Mitchell Butel will direct the musical Violet with book and lyrics by Brian Crawley and music by Jeanine Tesori, which he described as his favourite Broadway show of the last 10 years. A road movie of a musical, it is based on a short story by Doris Betts called The Ugliest Pilgrim about a young, disfigured woman who embarks on a bus journey from North Carolina to Oklahoma to find the preacher she believes can heal her. The production will star Samantha Dodemaide who sang the numbers All to Pieces and Lay Down Your Head.

Violet plays November 2 – December 20.

I Might Take My Shirt Off

As part of A Month of Sundays, Dash Kruck will perform his cabaret show I Might Take My Shirt Off, which premiered at the Brisbane Powerhouse in February. Featuring original songs by Kruck and composer Chris Perren, Kruck performed a short extract from the show. He plays Lionel, a timid flooring salesman and cabaret virgin struggling to cope with a relationship break-up, who finds himself on stage when his German therapist Grizelda pushes him into doing a cabaret show as a way to express himself. On the basis of the launch taster, it’s a very funny evening.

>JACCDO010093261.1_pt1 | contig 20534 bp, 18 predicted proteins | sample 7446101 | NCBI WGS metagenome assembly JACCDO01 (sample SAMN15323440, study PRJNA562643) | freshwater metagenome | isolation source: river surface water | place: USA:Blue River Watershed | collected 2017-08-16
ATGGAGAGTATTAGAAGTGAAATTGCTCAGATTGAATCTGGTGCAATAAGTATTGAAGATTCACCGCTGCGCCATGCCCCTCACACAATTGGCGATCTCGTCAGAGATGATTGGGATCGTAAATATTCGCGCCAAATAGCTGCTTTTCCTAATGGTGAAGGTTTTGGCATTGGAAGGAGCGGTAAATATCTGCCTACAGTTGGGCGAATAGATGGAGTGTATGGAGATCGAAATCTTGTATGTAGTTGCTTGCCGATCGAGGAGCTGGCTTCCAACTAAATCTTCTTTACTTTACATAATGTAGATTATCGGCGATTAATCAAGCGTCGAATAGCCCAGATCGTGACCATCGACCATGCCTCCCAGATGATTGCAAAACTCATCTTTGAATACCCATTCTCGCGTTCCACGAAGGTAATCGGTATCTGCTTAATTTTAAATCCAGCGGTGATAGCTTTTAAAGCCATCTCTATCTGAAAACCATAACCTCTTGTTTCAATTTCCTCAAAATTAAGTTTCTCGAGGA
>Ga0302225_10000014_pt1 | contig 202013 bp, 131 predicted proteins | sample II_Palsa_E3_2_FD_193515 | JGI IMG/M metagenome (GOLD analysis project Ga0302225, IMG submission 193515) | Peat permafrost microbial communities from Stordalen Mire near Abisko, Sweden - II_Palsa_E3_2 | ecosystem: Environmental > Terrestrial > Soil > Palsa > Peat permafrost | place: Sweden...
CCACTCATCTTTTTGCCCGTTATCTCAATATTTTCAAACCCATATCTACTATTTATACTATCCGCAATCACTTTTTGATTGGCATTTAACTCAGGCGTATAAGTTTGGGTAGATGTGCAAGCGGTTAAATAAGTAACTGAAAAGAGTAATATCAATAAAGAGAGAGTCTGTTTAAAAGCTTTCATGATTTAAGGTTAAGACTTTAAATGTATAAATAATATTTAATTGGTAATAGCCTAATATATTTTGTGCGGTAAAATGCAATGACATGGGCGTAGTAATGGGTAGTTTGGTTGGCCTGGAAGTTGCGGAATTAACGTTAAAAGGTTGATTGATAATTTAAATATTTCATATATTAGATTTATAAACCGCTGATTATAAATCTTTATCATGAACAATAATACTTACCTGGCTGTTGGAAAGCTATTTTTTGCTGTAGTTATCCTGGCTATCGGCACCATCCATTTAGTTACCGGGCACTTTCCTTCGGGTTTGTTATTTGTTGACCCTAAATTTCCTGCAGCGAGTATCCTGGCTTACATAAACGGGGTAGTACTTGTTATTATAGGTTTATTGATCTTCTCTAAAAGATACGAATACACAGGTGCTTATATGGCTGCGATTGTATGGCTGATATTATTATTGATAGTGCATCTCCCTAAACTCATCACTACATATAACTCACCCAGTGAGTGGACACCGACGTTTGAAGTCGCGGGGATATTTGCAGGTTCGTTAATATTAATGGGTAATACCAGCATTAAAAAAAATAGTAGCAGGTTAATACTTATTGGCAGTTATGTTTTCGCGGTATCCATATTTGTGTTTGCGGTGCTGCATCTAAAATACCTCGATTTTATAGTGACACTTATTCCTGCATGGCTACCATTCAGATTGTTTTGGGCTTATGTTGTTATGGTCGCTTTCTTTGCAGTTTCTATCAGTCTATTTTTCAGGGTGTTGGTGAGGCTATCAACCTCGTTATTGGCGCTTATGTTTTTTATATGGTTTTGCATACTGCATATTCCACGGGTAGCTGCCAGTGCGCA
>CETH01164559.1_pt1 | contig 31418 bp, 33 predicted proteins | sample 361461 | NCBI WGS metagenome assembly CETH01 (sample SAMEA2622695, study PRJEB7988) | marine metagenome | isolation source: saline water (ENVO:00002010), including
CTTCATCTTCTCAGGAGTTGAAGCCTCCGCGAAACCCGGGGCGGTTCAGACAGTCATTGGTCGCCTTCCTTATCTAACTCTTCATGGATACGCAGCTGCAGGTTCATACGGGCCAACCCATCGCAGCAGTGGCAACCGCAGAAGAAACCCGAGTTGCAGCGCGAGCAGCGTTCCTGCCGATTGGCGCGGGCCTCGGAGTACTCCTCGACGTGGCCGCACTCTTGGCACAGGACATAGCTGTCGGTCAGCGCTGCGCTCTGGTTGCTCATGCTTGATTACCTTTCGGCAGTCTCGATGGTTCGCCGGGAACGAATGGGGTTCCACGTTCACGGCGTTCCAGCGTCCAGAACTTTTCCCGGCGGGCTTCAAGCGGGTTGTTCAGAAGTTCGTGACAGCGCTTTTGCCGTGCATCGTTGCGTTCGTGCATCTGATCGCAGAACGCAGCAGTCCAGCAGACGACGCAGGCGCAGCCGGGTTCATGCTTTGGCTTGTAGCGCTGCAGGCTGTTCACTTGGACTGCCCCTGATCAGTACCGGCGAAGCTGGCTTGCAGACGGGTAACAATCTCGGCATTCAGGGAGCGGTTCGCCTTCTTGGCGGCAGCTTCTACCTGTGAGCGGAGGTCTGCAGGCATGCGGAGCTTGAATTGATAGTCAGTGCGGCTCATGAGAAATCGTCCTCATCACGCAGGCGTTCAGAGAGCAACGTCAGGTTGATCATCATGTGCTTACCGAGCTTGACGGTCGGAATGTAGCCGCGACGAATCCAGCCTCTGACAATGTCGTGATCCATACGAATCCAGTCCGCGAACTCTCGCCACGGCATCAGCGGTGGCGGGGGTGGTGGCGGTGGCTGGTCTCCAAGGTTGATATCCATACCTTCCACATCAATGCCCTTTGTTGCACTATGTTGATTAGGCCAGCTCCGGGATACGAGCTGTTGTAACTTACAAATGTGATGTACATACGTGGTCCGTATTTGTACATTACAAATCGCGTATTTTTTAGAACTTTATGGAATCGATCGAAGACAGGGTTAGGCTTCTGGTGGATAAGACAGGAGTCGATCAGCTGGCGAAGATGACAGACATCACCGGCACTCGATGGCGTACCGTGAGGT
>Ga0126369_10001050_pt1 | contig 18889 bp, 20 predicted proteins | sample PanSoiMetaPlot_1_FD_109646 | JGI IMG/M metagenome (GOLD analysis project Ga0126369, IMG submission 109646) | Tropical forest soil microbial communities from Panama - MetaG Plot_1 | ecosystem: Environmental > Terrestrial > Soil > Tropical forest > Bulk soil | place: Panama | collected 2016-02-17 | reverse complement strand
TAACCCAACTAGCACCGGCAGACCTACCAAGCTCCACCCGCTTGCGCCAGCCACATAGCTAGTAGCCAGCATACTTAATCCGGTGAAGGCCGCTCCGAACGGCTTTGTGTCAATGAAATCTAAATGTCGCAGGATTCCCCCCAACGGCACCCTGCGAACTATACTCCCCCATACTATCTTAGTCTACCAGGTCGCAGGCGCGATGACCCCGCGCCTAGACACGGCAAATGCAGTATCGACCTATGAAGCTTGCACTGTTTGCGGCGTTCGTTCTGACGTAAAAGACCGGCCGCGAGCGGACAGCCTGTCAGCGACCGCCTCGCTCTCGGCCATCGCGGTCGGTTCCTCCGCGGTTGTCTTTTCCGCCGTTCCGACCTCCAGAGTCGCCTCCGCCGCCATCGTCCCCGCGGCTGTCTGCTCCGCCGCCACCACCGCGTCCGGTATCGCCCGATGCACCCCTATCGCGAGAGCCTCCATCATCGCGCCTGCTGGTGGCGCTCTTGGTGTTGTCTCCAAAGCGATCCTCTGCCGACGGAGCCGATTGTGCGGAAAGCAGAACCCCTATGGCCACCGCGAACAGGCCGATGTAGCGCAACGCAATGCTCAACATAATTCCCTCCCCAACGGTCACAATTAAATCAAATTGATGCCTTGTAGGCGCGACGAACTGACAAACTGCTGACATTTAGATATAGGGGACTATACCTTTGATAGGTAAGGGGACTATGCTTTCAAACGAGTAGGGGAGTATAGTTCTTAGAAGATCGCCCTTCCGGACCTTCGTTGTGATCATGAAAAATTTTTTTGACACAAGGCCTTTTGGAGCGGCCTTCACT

I Might Take My Shirt Off plays on September 20 & 27 and on October 11.

Neglected Musicals

Nicholas Hammond and David Campbell discuss Neglected Musicals' Dear World

Nicholas Hammond and David Campbell discuss Neglected Musicals’ Dear World. Photo: Noni Carroll

Neglected Musicals will present Jerry Herman’s Dear World, directed by Nicholas Hammond. Based on Jean Giraudoux’s play The Madwoman of Chaillot, Hammond described the 1969 musical as “25 years ahead of its time”. The Broadway production, he said, was over-produced; as a small production, he believes it works a dream. The staged reading will feature Genevieve Lemon and Simon Burke, with Max Lambert as musical director. Dear World will be presented on August 3.

It was also announced that the Hayes has launched TALK through its website, which consists of regular podcasts and a series of editorials by Daily Review arts writer/reviewer Ben Neutze about musical theatre and cabaret.

All up, it’s an impressive line-up from one of the exciting companies in town.

Full details of the Hayes Theatre Co season can be found on its website: www.hayestheatre.com.au